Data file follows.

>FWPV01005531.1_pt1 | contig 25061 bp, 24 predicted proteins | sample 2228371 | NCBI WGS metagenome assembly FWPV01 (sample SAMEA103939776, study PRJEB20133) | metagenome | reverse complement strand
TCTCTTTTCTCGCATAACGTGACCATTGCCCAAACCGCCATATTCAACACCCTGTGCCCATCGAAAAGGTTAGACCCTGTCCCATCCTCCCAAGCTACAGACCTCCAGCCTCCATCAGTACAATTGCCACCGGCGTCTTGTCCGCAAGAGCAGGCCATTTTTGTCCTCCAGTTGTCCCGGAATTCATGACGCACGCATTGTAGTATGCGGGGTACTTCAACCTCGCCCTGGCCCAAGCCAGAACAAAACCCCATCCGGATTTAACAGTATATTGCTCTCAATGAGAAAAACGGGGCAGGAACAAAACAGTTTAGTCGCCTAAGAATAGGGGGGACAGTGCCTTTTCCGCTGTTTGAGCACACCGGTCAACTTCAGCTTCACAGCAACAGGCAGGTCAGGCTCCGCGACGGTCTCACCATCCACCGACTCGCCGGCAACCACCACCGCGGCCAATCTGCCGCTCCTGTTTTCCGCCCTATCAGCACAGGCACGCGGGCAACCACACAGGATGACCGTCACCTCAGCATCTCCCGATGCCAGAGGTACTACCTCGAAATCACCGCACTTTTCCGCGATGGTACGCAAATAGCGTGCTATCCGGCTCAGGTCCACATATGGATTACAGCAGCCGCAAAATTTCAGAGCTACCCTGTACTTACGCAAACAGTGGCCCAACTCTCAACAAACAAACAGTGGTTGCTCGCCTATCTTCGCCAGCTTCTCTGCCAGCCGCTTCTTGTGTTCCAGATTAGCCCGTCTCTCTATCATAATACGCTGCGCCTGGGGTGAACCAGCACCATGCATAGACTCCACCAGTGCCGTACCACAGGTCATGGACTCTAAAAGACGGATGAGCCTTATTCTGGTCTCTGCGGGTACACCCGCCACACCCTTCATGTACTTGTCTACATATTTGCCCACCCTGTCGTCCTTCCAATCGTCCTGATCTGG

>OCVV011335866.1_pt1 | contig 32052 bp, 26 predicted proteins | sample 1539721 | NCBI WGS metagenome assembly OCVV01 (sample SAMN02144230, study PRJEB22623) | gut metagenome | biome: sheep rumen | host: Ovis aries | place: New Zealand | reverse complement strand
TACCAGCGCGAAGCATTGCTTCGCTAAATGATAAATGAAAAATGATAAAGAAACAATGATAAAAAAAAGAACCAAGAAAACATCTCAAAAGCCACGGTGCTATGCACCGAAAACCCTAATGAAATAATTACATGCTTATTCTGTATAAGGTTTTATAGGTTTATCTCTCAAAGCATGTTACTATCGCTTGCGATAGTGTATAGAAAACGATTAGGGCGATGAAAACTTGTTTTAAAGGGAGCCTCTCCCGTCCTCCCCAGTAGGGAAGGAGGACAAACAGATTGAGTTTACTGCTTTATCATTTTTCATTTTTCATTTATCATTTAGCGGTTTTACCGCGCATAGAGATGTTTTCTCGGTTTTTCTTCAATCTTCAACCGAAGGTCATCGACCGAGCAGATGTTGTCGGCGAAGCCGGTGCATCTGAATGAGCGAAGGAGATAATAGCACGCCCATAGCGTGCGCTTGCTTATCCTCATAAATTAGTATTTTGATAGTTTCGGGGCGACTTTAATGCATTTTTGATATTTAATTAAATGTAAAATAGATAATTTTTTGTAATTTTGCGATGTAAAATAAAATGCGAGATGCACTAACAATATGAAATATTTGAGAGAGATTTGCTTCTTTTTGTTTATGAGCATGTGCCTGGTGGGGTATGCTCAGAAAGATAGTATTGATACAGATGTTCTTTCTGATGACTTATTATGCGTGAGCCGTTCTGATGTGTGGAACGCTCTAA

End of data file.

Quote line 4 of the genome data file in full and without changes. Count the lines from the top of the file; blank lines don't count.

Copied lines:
TACCAGCGCGAAGCATTGCTTCGCTAAATGATAAATGAAAAATGATAAAGAAACAATGATAAAAAAAAGAACCAAGAAAACATCTCAAAAGCCACGGTGCTATGCACCGAAAACCCTAATGAAATAATTACATGCTTATTCTGTATAAGGTTTTATAGGTTTATCTCTCAAAGCATGTTACTATCGCTTGCGATAGTGTATAGAAAACGATTAGGGCGATGAAAACTTGTTTTAAAGGGAGCCTCTCCCGTCCTCCCCAGTAGGGAAGGAGGACAAACAGATTGAGTTTACTGCTTTATCATTTTTCATTTTTCATTTATCATTTAGCGGTTTTACCGCGCATAGAGATGTTTTCTCGGTTTTTCTTCAATCTTCAACCGAAGGTCATCGACCGAGCAGATGTTGTCGGCGAAGCCGGTGCATCTGAATGAGCGAAGGAGATAATAGCACGCCCATAGCGTGCGCTTGCTTATCCTCATAAATTAGTATTTTGATAGTTTCGGGGCGACTTTAATGCATTTTTGATATTTAATTAAATGTAAAATAGATAATTTTTTGTAATTTTGCGATGTAAAATAAAATGCGAGATGCACTAACAATATGAAATATTTGAGAGAGATTTGCTTCTTTTTGTTTATGAGCATGTGCCTGGTGGGGTATGCTCAGAAAGATAGTATTGATACAGATGTTCTTTCTGATGACTTATTATGCGTGAGCCGTTCTGATGTGTGGAACGCTCTAA